|20th February 2002||Zulu Wealth|
By J. Lawson
Having read several publications and seen the epic film many times it still amazes me that the average Zulu warrior had the money to buy a wristwatch as was seen in the film.
|21st February 2002||Gary Laliberty|
It's also amazes me, for all the times that I have seen the movie,both on TV and on the video I have. I can't find any of the scenes that show the Zulus with watches on. Also may I add this. This may start a new discussions,well here goes. Someone once said here or maybe somewere elas that the rifles in the last battle scene,inside the 'Redoubt' were 'bolt action' rifles. Sorry, all that I see are 'lever action' rifles, Martini-Henrys. Oh, the wristwatchs were a gift from Stanley Baker---oh sorry, Sir Stanley Baker.
|21st February 2002||Gary Laliberty|
I don't know if this is a problem or not, maybe it's my AOL web browser. But the replie above was posted Wednesday night about 9:30pm EST the 20th of February, not the 21st.
|21st February 2002||Ian Woodason|
I too look forward to someone telling me in which scene they can see wristwatches.
The bolt action rifles are there - check out the men nearest the camera in the standing rank outside the redoubt in the last battle scene(widescreen edition).
Were the wristwatches 'a gift' or payment? As for the time I would imagine that it is because the board is working on Grenwich Mean Time????
|21st February 2002||John Young|
Look at the 'fire and movement' scene, you will see men near to Stanley Baker working the bolts of their rifles, when they are reloading.
Anglo-Zulu War Research Society.
|21st February 2002||Peter Critchley|
The discussion forum is based in GMT, so if you are based in the states and leave a message at 9.30pm, it will show as the next day.
All the best,
|22nd February 2002||Clive Dickens|
Thank you for bringing this to our attention,I am visiting Isandlwana and Rorkes Drift early next month, so should I happen to find a Rolex watch then now I shall now know who to return it to. (Only Joking), Clive Dickens.
|22nd February 2002||Ian Essex|
I think you may find that the watch story is a mix up from another film.
A watch can be seen clearly on the wrist of a Roman Soldier going into battle in a film, whose name escapes me at the moment.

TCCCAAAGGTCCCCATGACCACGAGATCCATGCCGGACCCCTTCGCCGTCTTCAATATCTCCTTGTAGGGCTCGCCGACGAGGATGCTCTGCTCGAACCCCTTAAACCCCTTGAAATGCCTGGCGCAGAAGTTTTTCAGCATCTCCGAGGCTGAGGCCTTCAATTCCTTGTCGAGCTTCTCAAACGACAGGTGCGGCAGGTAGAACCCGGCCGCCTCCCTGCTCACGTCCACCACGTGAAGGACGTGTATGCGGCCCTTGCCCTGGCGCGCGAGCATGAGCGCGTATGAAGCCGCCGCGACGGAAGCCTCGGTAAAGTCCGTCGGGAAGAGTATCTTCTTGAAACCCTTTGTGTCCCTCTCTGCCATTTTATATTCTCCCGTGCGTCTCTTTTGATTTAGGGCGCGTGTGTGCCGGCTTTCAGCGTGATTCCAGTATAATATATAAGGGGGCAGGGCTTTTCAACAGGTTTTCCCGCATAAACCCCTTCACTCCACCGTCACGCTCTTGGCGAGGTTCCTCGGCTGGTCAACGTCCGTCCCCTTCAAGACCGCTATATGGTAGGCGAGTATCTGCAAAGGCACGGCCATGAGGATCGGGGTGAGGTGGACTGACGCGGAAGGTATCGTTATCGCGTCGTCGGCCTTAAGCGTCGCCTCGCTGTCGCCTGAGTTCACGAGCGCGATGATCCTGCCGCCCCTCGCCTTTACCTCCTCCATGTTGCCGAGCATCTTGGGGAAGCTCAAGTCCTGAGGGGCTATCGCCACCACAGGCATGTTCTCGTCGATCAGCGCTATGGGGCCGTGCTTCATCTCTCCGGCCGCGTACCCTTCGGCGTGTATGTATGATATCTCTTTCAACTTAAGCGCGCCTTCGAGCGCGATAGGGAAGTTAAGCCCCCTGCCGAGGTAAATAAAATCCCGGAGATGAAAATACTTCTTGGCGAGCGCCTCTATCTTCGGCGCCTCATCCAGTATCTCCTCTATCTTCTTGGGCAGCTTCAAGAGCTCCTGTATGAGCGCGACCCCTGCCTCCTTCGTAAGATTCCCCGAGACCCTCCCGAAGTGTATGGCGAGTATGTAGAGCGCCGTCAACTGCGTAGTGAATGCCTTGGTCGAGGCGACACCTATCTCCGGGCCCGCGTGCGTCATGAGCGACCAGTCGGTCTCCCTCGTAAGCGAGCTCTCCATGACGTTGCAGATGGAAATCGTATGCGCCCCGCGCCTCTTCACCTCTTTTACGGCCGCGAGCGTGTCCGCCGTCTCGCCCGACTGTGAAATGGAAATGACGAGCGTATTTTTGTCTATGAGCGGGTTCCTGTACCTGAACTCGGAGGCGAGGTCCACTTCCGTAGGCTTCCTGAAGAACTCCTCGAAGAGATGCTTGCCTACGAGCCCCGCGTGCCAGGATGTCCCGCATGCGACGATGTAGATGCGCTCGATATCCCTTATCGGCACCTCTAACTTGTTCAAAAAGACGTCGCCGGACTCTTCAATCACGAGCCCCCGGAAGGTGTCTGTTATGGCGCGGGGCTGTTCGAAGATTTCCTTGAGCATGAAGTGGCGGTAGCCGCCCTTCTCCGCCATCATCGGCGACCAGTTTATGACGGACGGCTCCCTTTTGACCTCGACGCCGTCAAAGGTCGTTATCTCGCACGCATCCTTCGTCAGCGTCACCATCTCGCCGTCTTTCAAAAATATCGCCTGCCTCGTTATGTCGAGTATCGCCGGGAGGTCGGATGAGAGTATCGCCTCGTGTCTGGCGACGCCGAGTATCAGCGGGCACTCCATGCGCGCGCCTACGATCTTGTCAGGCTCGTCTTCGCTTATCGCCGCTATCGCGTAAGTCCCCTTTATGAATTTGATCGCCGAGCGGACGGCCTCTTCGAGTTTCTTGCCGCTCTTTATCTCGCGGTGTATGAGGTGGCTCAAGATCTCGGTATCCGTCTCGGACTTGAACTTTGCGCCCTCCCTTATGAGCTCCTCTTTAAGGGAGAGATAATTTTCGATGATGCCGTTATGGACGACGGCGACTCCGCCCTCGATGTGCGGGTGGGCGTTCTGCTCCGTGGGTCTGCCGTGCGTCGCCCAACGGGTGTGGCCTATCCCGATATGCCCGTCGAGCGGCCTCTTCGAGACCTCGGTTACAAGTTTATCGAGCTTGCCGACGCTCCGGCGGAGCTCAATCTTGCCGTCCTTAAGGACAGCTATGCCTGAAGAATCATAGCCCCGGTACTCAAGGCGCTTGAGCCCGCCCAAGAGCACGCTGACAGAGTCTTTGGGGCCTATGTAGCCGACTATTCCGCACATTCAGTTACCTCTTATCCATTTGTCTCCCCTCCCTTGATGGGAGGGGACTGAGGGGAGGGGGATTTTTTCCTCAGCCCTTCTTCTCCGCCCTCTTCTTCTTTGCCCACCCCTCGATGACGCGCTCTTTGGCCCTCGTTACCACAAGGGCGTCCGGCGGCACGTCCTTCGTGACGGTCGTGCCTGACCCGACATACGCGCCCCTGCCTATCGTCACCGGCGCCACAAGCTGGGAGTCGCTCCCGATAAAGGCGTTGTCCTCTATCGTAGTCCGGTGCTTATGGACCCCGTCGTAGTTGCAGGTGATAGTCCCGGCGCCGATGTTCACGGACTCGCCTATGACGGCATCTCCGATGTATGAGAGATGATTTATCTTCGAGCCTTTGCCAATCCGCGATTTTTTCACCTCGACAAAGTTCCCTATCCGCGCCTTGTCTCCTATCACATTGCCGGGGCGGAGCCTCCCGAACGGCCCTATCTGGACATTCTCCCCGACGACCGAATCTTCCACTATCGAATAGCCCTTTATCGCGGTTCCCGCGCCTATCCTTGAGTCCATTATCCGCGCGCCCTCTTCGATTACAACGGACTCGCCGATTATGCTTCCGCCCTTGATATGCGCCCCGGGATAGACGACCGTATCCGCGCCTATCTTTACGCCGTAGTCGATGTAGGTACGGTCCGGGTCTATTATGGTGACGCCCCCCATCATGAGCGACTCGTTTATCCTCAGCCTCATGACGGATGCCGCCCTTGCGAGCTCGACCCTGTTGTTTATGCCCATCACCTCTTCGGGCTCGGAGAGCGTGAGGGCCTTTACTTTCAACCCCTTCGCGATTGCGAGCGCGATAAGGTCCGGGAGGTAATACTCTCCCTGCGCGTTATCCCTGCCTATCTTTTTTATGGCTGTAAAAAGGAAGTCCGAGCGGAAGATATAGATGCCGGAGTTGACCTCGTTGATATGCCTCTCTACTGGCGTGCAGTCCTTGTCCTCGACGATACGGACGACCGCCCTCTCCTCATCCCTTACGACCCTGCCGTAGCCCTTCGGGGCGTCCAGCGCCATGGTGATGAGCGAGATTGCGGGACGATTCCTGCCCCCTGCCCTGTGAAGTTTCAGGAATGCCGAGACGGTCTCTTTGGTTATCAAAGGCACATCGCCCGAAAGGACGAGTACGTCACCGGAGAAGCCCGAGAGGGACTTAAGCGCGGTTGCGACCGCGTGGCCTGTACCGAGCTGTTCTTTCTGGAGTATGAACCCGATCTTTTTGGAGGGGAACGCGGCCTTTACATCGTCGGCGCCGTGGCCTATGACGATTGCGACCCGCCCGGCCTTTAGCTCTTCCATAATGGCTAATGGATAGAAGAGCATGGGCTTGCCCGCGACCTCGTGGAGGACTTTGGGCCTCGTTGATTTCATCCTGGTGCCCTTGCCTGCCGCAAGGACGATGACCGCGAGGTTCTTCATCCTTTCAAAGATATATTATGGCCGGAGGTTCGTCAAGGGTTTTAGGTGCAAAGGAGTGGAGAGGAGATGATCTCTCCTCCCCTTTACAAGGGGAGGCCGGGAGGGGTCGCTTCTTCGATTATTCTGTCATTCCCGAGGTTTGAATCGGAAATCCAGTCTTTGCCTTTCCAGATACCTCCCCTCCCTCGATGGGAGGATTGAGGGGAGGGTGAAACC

It is mentioned in lot's of books about film gaffs.
|23rd February 2002||Maggie|
Some of the chariot racers in 'Ben Hur' were seen to be wearing wristwatches
soso the story goes
|23rd February 2002||Eddie Saunders|
I believe there was a Landrover in the distance somewhere in "El Cid" too but I've never seen it. Wonder what's the biggest thing to get into a film that never should have been there? (...and no-one suggest the Titanic, that already occured to me)
|23rd February 2002||Ian Woodason|
Largest objects that shouldn't have been in a film?
"Robin Hood, Prince of Thieves" - A plantation forest of trees that were not native to Britain in the 12/13th Century is pretty big - but Hadrian's Wall somehow puts in an appearance on the route between Dover and Nottingham - 73 miles long has to be a pretty big object!
|24th February 2002||Glenn Wade|
In 'The Mummy Returns' (set in 1933) the scenes in London show the lights of Canary Warf in the background! I'd say it's quite big!
|25th February 2002||Boyd Plankinton|
Then of course there is the Jet engine noise in the film 'The Sting' which was so loud and happened so often when filming at the merry-go-round that the actors had to stop talking until it ended. The jet noise was so unavoidable it was left in the movie.
|26th February 2002||Eddie Saunders|
That's an interesting thought Boyd. How do you define the "size" of a noise for the purpose of determining "the biggest thing that got into a film"? Perhaps you've discovered a whole new thread to discuss here!